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Psychology, Culture, and Religion Unit

Call for Proposals

1) Punishment or treatment? How substance abuse, addiction and treatment is shaped by religious, political and racialized narratives
The response of care to black and brown bodies addicted to crack (starting in the 1980s) was the proliferation of the prison industrial complex. The response of care to white bodies addicted to opioids (starting in the late 1990s) includes government initiatives on pain management, treatment and recovery, multi-million dollar settlements with drug manufacturers and distributors, and the consideration of additional multi-billion dollar settlements in the future. This session calls for papers that critically examine the social, religious, cultural, and political narratives that govern the disparates of care to various communities and bodies.

2) Religious and political systems of dehumanization: Long-term psychological consequences of systemic injustice
What are the long-term psychological consequences of systemic injustice? This session solicits papers that examine connections between long-term consequences of communal trauma that correlate with systemic injustices like mass incarceration, separation of migrant families, the Flint water crisis, police militarization, communal trauma, and other forms of structural oppression. Interested scholars should locate their work with a socio-historic framework that pays special attention to the psychological implications of systemic injustice as a causal factor in communal trauma and which can be analyzed from psychological, cultural and religious perspectives.

3) Preparing chaplains for interreligious engagement: Navigating psychological and religious boundaries, texts, values and practices
The world is growing in religious complexity in nearly every sector and the hegemony of Christian practice in the profession of chaplaincy is continuing to erode. No longer can chaplains assume a uniform approach to religion among hospice and hospital patients, military personnel, incarcerated persons, or any groups or persons in their care. Religious multiplicity and spiritual fluidity are increasingly the norm for individuals and even in what may appear to be homogenous communities. Whether chaplains bring personal confessional commitments to a particular world religion, multiple religious belonging, or no particular religious commitments, they must be ready to engage across the religious variety of commitments, boundaries, texts and practices in their work. To be prepared for religious and spiritual care in this new world means chaplains need new skills and competencies as well as fluency with varieties of psychological approaches and religious experiences. This session seeks multiple perspectives on how such skills and practices are learned and embodied.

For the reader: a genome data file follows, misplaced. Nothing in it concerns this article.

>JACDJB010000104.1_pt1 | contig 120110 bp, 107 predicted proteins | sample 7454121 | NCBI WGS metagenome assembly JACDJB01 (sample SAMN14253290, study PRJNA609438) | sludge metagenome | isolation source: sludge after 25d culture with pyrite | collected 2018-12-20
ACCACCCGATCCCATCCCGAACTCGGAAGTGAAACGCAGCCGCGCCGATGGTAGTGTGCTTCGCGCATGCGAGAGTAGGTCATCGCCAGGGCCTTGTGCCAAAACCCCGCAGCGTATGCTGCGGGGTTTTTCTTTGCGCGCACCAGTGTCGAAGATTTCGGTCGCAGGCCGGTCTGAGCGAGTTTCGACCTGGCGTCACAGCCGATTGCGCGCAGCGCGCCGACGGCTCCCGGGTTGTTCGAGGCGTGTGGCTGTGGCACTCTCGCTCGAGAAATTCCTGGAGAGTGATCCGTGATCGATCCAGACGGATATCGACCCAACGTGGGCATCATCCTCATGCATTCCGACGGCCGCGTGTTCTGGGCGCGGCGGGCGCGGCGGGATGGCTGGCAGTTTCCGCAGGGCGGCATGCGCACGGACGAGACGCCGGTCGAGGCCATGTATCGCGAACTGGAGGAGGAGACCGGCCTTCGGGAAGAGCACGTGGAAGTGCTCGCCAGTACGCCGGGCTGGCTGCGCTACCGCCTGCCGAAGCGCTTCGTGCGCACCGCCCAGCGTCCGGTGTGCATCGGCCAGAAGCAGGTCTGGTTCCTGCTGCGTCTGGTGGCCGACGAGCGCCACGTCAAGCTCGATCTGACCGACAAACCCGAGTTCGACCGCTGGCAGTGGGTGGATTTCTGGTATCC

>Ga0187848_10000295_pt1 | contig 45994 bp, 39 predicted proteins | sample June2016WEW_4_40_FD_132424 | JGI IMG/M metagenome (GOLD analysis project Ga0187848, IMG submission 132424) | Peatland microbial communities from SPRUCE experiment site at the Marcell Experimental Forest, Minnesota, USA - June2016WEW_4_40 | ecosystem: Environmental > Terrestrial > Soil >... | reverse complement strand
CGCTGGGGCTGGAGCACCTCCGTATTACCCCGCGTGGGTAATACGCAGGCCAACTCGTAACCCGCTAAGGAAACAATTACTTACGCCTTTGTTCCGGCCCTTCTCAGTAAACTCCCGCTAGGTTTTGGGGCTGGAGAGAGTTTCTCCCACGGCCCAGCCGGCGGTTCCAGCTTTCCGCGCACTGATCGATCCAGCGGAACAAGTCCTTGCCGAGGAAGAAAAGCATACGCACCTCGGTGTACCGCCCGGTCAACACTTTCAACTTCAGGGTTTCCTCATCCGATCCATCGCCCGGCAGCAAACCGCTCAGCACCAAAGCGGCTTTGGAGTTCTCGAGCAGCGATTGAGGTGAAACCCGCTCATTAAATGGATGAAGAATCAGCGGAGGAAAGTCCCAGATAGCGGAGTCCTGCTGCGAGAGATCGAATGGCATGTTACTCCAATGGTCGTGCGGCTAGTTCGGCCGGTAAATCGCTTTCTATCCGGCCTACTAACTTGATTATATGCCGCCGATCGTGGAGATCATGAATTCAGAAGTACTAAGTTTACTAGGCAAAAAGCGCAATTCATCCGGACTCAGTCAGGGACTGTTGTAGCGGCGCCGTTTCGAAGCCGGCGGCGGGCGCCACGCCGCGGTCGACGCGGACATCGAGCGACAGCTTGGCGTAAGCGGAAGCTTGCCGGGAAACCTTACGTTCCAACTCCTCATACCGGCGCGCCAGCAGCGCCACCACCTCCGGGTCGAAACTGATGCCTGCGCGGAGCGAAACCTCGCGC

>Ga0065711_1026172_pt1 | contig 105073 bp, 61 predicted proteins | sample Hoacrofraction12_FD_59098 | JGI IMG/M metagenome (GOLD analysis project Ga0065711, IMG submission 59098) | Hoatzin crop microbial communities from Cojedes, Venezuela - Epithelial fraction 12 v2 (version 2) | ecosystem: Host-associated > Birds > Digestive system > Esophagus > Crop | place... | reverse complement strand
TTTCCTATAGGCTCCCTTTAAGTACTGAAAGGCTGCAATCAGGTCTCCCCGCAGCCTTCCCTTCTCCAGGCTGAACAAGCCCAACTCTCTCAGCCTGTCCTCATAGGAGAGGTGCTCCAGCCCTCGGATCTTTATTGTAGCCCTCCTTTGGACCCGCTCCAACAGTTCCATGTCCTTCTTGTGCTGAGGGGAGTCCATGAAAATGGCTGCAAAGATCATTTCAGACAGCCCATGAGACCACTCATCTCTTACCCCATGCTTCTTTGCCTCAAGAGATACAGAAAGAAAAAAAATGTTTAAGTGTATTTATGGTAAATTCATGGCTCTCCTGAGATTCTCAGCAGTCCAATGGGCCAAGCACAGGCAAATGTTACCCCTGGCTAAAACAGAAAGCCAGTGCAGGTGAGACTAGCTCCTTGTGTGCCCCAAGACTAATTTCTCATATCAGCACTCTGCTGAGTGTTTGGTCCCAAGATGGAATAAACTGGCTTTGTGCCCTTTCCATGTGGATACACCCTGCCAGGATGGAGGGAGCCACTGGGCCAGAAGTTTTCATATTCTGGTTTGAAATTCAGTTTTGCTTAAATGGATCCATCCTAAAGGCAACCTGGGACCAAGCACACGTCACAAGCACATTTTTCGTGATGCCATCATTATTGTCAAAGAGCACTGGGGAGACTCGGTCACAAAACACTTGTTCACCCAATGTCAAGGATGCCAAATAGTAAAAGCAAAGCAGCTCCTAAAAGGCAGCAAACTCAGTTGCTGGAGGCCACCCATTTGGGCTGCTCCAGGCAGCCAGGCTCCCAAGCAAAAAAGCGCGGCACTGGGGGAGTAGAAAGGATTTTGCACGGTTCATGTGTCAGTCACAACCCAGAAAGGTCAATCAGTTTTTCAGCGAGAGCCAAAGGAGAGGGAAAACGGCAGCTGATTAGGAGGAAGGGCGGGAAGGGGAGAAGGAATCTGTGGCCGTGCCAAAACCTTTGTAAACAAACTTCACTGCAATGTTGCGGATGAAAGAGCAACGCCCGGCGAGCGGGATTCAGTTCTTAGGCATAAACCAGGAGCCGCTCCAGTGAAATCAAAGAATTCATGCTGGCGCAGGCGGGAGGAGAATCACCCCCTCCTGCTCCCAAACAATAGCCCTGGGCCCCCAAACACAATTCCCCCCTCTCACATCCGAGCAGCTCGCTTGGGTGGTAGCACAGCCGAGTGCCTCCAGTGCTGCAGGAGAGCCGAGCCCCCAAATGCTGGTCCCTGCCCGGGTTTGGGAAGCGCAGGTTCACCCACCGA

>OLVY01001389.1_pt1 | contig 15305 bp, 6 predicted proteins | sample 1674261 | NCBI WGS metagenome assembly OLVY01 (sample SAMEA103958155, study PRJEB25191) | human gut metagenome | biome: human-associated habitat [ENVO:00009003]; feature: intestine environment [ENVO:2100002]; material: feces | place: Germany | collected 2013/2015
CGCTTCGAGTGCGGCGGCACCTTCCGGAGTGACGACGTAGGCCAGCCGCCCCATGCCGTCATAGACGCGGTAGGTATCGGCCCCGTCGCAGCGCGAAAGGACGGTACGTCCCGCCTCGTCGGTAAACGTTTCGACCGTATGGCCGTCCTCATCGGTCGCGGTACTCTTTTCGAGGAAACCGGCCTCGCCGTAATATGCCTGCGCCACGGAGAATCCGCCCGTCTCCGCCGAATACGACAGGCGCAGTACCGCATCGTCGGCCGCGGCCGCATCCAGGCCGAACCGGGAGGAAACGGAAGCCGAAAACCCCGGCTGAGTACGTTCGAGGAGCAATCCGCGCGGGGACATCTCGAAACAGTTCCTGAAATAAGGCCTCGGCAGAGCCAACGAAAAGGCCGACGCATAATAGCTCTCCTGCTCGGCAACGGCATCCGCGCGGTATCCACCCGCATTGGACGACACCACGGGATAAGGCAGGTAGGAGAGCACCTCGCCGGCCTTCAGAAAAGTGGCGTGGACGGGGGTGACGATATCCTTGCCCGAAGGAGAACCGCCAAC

4) Two Decades in the Spotlight: psychological, cultural, and religious impact of public awareness of clergy sexual abuse
Nearly 20 years after the Boston Globe spotlight exposé of clergy sexual abuse in the Boston diocese, similar scandals have rocked churches and organizations worldwide. This call seeks papers that address the psychological, religious, and cultural impact of wide public awareness of sexual abuse and its coverup.

Statement of Purpose

The PCR unit is comprised of scholars and practitioners in the fields of psychology, religious studies, and cultural analysis. The interests of our members range from Freudian and Jungian psychoanalysis to the practice of pastoral counseling, from object relations theory to cultural studies of trauma and healing. Our primary purposes are to foster creative research, encourage the exchange of ideas among the membership, and provide a forum within the AAR for people with shared backgrounds in the interdisciplinary study of psychology, religion, and culture.

Here are ways to connect with the PCR unit


Steering Committee Members



Review Process

Proposer names are visible to chairs but anonymous to steering committee members

Review Process Comments

Throughout the review process we keep all submissions blind to all reviewers and chairs. Only when the reviews are complete do the chairs begin to reveal names and institutions.